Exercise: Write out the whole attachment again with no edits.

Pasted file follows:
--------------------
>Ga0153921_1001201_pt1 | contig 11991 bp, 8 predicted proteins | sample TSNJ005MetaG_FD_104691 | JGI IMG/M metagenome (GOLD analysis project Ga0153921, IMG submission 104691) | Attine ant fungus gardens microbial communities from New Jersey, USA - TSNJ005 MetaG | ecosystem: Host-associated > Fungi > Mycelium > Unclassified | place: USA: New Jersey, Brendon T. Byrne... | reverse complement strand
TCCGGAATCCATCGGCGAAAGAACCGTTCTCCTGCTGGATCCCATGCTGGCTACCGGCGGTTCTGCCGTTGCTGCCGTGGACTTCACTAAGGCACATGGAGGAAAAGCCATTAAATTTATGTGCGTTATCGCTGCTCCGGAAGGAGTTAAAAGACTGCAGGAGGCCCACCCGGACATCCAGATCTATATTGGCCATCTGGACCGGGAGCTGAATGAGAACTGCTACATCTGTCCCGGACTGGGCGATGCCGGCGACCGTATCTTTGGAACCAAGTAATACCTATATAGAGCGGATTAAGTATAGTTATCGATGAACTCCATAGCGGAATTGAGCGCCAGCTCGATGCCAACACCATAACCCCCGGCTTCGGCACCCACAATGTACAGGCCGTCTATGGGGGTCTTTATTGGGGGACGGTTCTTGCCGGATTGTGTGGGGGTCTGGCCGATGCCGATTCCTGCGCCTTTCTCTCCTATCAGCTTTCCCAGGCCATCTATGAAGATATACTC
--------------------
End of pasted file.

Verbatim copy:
>Ga0153921_1001201_pt1 | contig 11991 bp, 8 predicted proteins | sample TSNJ005MetaG_FD_104691 | JGI IMG/M metagenome (GOLD analysis project Ga0153921, IMG submission 104691) | Attine ant fungus gardens microbial communities from New Jersey, USA - TSNJ005 MetaG | ecosystem: Host-associated > Fungi > Mycelium > Unclassified | place: USA: New Jersey, Brendon T. Byrne... | reverse complement strand
TCCGGAATCCATCGGCGAAAGAACCGTTCTCCTGCTGGATCCCATGCTGGCTACCGGCGGTTCTGCCGTTGCTGCCGTGGACTTCACTAAGGCACATGGAGGAAAAGCCATTAAATTTATGTGCGTTATCGCTGCTCCGGAAGGAGTTAAAAGACTGCAGGAGGCCCACCCGGACATCCAGATCTATATTGGCCATCTGGACCGGGAGCTGAATGAGAACTGCTACATCTGTCCCGGACTGGGCGATGCCGGCGACCGTATCTTTGGAACCAAGTAATACCTATATAGAGCGGATTAAGTATAGTTATCGATGAACTCCATAGCGGAATTGAGCGCCAGCTCGATGCCAACACCATAACCCCCGGCTTCGGCACCCACAATGTACAGGCCGTCTATGGGGGTCTTTATTGGGGGACGGTTCTTGCCGGATTGTGTGGGGGTCTGGCCGATGCCGATTCCTGCGCCTTTCTCTCCTATCAGCTTTCCCAGGCCATCTATGAAGATATACTC